Getting pulled over by the police is anxiety-inducing for most drivers – but imagine if you could not hear what the officer was saying and had no way to communicate that.
That is the everyday reality for deaf and hard-of-hearing motorists, who are at high risk for misunderstandings that can escalate into harm when they are stopped for even minor infractions, according to members of disability rights groups who gathered Wednesday at the University of the Virgin Islands St. Thomas campus for the debut of the territory’s first-ever “Communication Accommodation Visor Card.”
Deaf and hard-of-hearing drivers can keep the cards in their car to facilitate dialogue with officers through symbols, pictures and phrases both parties can point to in the event of a traffic stop.
Additionally, the Bureau of Motor Vehicles will issue disability ID cards, said BMV Director Barbara Jackson McIntosh. The bureau also has begun using a new disability parking placard designed to hang from the rear-view mirror instead of being placed on the dashboard. Blue placards are issued to persons with a permanent disability, and red placards to those with a temporary disability.
Territorial Americans with Disabilities Act Coordinator Julien Henley Sr. was instrumental in making the communication cards a reality in the USVI, along with advocates from the Disability Rights Center of the Virgin Islands, the V.I. Deaf/Hard of Hearing Advocacy Group, the V.I. Association for Independent Living, and the V.I. University Center for Excellence in Developmental Disabilities.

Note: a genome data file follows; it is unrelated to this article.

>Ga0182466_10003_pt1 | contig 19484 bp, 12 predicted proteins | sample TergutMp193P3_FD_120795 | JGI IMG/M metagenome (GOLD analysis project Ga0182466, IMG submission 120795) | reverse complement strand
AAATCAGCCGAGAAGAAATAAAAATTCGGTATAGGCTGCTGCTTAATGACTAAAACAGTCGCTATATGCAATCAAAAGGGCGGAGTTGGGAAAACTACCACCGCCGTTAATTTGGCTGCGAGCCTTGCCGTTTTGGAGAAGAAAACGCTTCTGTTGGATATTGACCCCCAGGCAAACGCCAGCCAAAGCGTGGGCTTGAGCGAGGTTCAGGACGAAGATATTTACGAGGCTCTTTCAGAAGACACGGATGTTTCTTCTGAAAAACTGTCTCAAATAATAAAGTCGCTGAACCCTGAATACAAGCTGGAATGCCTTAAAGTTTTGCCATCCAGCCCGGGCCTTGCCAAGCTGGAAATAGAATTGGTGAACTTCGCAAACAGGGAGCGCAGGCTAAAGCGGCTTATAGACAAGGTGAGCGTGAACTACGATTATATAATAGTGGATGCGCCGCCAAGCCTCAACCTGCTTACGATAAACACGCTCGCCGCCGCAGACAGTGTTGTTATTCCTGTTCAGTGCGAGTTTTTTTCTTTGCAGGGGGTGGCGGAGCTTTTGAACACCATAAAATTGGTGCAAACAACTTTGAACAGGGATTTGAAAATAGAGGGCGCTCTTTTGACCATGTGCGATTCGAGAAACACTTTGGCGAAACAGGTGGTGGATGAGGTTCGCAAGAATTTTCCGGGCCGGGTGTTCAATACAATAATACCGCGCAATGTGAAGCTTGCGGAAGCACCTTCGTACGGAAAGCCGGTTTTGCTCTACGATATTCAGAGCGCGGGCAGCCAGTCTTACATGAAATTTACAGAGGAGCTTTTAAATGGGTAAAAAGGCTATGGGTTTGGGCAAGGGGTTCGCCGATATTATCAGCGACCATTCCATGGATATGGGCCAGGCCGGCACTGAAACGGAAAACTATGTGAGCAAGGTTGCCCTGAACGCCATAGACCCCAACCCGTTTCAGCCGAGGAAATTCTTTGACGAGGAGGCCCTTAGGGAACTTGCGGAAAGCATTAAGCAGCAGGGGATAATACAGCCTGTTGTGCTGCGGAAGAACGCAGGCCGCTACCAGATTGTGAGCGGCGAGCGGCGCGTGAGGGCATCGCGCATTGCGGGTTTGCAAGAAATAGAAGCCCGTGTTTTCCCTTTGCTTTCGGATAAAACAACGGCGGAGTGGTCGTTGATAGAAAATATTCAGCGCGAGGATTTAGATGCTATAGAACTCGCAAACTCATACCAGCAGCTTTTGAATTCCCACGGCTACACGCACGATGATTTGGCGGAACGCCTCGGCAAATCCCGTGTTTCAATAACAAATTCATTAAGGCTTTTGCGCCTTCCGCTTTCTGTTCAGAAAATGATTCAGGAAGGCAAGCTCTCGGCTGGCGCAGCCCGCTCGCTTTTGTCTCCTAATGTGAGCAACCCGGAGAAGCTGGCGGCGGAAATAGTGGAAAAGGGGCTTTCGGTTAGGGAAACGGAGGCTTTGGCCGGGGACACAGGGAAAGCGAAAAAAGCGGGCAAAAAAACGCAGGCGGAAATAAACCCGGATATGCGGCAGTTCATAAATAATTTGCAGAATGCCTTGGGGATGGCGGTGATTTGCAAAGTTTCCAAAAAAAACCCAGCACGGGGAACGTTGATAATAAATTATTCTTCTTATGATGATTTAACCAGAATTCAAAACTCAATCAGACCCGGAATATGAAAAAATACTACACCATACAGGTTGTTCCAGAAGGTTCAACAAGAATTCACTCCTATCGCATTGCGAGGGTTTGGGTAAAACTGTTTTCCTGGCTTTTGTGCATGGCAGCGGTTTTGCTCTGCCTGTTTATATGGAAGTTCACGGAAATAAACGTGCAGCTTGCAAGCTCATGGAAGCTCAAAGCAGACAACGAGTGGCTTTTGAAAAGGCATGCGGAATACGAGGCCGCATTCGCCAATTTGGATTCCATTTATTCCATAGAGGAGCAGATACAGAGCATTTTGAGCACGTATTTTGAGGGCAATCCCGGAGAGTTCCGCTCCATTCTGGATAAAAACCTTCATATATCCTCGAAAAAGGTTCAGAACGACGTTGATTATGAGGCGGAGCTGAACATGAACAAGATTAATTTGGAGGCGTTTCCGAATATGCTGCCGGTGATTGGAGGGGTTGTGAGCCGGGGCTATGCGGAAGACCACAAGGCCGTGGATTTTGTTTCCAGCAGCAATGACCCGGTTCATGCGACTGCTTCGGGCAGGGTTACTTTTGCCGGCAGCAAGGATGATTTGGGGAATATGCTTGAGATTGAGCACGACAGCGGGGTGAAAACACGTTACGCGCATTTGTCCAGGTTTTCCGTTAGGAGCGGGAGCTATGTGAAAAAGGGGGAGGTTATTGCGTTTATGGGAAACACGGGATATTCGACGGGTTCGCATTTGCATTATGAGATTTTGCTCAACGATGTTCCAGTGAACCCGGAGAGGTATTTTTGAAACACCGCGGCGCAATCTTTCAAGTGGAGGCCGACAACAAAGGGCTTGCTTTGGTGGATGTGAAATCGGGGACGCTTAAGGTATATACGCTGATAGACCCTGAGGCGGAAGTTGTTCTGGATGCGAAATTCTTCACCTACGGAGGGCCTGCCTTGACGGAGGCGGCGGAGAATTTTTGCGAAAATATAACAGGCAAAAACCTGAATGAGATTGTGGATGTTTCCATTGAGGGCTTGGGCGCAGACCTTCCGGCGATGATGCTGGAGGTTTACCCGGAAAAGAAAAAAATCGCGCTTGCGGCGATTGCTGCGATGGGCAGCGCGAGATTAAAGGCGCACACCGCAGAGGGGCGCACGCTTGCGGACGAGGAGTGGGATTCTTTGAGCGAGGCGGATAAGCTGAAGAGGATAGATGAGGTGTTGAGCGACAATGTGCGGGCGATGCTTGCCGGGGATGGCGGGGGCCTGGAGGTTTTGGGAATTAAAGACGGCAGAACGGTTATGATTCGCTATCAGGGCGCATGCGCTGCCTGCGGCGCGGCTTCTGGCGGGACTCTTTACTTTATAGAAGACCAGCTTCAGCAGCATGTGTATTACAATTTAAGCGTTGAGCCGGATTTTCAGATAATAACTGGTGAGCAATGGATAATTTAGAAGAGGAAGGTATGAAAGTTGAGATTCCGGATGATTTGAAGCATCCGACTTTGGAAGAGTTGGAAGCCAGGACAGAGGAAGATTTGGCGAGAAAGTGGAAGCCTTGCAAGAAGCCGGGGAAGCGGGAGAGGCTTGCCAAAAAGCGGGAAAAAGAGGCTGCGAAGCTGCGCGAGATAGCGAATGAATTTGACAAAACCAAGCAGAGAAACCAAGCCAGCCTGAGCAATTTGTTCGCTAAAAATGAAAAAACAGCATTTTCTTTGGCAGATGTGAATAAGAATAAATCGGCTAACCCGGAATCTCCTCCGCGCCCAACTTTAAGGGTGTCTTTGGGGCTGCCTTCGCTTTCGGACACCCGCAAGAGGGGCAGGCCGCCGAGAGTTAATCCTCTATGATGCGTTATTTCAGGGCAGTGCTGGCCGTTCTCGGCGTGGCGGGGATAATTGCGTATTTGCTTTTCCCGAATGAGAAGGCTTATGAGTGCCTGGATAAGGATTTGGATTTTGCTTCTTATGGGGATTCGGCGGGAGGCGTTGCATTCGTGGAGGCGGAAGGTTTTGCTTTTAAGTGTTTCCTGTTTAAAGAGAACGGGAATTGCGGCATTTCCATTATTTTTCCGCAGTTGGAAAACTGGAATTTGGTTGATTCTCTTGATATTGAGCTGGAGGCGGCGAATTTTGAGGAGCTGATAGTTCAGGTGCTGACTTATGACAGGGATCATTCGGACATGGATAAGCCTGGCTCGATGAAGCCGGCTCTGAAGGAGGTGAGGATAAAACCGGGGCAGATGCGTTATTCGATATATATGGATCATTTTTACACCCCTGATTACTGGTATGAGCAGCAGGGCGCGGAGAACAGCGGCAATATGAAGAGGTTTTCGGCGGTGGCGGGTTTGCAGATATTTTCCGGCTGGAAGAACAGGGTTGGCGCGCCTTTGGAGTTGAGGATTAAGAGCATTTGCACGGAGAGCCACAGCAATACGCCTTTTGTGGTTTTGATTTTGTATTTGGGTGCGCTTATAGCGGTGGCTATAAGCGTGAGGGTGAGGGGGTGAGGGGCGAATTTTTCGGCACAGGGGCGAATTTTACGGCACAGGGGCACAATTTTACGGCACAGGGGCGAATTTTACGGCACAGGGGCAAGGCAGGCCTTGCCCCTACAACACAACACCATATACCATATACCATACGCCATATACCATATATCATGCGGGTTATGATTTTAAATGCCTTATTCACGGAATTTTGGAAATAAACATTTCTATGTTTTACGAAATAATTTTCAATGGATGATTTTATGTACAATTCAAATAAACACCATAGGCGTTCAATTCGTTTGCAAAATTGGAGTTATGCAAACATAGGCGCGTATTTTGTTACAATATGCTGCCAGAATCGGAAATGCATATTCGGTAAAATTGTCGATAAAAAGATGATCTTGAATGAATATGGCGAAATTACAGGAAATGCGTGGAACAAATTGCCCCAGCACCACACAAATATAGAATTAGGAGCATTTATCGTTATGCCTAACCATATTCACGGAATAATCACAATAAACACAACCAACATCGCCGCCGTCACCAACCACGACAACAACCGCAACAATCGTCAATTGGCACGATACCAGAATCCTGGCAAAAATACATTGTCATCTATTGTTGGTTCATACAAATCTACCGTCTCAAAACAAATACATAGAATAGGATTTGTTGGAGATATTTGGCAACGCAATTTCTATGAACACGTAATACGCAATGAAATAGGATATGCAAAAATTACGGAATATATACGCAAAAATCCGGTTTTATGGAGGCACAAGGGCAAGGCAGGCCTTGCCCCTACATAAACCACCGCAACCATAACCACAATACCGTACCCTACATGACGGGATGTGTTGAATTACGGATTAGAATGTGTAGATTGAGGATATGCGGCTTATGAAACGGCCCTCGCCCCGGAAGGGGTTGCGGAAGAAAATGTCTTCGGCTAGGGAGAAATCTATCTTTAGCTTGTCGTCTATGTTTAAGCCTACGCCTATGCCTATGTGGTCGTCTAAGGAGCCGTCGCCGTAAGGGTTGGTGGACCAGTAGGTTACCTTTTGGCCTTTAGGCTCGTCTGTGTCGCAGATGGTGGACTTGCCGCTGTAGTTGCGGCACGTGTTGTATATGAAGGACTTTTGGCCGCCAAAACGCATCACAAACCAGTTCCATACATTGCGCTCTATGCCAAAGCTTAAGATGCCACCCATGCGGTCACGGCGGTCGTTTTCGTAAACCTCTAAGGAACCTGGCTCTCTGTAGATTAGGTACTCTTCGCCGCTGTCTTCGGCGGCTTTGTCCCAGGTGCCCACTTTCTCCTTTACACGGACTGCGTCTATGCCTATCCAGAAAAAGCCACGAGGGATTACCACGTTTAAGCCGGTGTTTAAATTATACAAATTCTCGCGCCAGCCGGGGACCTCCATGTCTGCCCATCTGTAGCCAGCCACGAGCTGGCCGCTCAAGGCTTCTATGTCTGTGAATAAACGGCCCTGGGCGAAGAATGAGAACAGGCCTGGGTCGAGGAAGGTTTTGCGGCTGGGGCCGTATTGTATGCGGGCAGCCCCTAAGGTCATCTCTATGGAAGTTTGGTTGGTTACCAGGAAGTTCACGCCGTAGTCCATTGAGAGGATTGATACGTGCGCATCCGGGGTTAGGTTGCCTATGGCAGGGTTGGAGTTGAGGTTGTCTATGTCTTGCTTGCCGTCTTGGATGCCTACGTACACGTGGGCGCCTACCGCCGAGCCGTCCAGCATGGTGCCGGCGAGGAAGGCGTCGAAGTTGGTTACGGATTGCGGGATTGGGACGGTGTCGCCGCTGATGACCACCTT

The V.I. Police Department is fully behind the new cards and provided a week of virtual training for officers territorywide on how to use them to interact with drivers who are deaf or hard of hearing, and has produced a public service announcement as well, St. Thomas/St. John Police Chief Steven Phillip said.
“The training was very intense. I actually learned a lot – after 20 years on the job as a VIPD officer, now the chief. This was the first time we ever did this training,” said Phillip, adding that the goal is to ensure that “everyone is treated fairly and equally.”
“We are here to let the community know that we fully support this program and will continue to support efforts to ensure that the deaf and hard of hearing know that they are a part of the community,” Deputy Police Commissioner Celvin Walwyn said. “Anything to help improve their quality of life we will support,” he said.
That includes a new initiative to utilize virtual remote interpreter technology to facilitate communication not only with those who are deaf or hard of hearing, but also translations for non-English speakers, said Walwyn. “Within the next 30 days this should also be part of the plan that you brought to us,” Walwyn said.
Disability Rights Center attorney Archie Jennings said the day was a cause for celebration, and noted how far the U.S. Virgin Islands has come concerning provisions for people with disabilities, including relay systems to aid with communication at hospitals, and the territory’s Dial-A-Ride transit system, for example.